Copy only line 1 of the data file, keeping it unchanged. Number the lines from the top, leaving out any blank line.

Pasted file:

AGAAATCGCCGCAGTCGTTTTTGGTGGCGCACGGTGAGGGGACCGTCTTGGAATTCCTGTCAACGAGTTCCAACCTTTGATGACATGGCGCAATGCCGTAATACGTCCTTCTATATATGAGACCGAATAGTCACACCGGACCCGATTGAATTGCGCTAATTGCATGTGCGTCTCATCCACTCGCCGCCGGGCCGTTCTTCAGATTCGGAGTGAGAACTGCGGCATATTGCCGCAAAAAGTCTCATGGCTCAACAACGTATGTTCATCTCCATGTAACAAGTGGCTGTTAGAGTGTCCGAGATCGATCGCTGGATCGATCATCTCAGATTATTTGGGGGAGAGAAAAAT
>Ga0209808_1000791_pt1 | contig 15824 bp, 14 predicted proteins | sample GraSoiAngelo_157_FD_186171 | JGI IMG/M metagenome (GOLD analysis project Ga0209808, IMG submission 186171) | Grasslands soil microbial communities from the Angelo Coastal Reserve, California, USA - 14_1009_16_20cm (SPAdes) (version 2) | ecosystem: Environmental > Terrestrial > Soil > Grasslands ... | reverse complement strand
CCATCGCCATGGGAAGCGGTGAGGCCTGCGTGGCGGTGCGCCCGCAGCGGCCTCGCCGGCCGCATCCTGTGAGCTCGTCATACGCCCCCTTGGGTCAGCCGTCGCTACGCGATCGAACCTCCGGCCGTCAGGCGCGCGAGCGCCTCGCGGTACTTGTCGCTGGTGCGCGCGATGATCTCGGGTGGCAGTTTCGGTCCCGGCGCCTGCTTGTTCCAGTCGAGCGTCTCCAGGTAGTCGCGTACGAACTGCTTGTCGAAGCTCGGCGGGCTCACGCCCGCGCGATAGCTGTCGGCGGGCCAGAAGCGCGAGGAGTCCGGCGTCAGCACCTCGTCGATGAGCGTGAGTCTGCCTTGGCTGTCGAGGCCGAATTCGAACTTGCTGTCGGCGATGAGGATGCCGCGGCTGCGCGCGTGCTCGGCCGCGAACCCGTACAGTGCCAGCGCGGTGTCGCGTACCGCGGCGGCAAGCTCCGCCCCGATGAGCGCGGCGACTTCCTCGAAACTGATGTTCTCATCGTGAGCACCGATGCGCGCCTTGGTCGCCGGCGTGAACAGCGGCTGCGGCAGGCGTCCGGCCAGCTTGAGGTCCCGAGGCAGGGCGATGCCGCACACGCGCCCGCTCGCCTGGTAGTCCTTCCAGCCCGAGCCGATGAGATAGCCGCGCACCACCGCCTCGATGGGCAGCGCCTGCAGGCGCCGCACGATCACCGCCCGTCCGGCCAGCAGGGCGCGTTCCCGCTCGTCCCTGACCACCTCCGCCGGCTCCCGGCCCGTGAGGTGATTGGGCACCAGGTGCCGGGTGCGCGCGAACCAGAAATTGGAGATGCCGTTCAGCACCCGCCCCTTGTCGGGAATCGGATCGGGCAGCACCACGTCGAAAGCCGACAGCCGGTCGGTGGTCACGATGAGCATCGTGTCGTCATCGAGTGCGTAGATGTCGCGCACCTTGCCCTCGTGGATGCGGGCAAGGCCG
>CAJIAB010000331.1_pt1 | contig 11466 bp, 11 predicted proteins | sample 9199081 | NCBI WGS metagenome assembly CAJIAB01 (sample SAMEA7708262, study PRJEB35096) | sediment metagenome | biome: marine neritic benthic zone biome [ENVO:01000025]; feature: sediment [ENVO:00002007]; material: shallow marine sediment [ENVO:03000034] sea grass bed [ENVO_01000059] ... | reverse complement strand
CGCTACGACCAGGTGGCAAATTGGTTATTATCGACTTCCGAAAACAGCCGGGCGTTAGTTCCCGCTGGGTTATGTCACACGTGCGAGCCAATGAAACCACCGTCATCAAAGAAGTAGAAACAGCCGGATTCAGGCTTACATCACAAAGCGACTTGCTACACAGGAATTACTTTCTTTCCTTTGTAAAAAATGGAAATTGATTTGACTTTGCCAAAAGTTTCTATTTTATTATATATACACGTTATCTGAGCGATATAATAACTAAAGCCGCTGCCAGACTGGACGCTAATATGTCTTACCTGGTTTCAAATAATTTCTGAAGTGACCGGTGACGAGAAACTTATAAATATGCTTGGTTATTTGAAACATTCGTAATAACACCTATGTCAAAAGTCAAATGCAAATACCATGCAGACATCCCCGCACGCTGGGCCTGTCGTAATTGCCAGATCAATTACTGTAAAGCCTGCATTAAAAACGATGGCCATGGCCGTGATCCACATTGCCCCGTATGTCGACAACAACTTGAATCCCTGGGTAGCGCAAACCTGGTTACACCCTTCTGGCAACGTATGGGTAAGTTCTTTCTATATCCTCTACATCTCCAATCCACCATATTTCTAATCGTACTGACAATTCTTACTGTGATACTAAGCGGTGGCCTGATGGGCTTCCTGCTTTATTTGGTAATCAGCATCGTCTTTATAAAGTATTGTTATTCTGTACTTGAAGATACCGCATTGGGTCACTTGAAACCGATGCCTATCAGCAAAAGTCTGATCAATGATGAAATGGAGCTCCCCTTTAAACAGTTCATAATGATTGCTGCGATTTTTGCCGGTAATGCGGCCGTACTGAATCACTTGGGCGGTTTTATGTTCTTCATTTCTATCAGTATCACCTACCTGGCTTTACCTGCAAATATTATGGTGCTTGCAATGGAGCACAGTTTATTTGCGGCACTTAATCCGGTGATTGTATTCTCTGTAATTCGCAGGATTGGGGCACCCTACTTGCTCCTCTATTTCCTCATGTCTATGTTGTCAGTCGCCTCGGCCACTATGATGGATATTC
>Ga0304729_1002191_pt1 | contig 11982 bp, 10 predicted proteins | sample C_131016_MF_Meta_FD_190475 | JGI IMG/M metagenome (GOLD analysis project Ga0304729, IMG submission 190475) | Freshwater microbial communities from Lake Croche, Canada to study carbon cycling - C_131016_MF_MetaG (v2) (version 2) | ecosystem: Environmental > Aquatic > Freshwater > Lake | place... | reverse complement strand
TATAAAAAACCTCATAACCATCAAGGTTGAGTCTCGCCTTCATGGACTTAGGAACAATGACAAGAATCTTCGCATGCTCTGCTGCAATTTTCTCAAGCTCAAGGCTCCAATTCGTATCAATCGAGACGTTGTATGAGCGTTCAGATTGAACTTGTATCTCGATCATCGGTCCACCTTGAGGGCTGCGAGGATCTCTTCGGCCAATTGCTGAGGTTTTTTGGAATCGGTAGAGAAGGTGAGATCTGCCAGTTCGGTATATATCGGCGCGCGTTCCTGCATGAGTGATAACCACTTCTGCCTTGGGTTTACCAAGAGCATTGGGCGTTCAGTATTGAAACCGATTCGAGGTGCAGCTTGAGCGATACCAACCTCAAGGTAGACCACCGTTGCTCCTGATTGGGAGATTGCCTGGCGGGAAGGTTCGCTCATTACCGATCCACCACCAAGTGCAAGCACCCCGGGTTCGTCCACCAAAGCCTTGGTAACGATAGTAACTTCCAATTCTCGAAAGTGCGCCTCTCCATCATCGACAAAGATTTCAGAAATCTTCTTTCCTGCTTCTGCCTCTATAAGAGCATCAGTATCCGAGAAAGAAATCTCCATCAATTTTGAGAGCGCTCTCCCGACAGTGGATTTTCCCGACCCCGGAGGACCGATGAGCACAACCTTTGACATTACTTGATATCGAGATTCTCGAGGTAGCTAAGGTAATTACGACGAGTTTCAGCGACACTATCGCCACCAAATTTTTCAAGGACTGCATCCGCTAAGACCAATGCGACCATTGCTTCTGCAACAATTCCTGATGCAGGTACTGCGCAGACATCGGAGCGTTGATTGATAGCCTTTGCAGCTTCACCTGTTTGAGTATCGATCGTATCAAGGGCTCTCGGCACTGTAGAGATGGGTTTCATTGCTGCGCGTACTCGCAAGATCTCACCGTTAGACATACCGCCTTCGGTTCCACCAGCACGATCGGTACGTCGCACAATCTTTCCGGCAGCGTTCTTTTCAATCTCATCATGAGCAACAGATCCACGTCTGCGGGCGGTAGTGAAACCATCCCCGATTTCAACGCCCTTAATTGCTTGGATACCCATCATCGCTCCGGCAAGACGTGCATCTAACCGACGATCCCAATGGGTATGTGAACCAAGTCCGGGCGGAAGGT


AGAAATCGCCGCAGTCGTTTTTGGTGGCGCACGGTGAGGGGACCGTCTTGGAATTCCTGTCAACGAGTTCCAACCTTTGATGACATGGCGCAATGCCGTAATACGTCCTTCTATATATGAGACCGAATAGTCACACCGGACCCGATTGAATTGCGCTAATTGCATGTGCGTCTCATCCACTCGCCGCCGGGCCGTTCTTCAGATTCGGAGTGAGAACTGCGGCATATTGCCGCAAAAAGTCTCATGGCTCAACAACGTATGTTCATCTCCATGTAACAAGTGGCTGTTAGAGTGTCCGAGATCGATCGCTGGATCGATCATCTCAGATTATTTGGGGGAGAGAAAAAT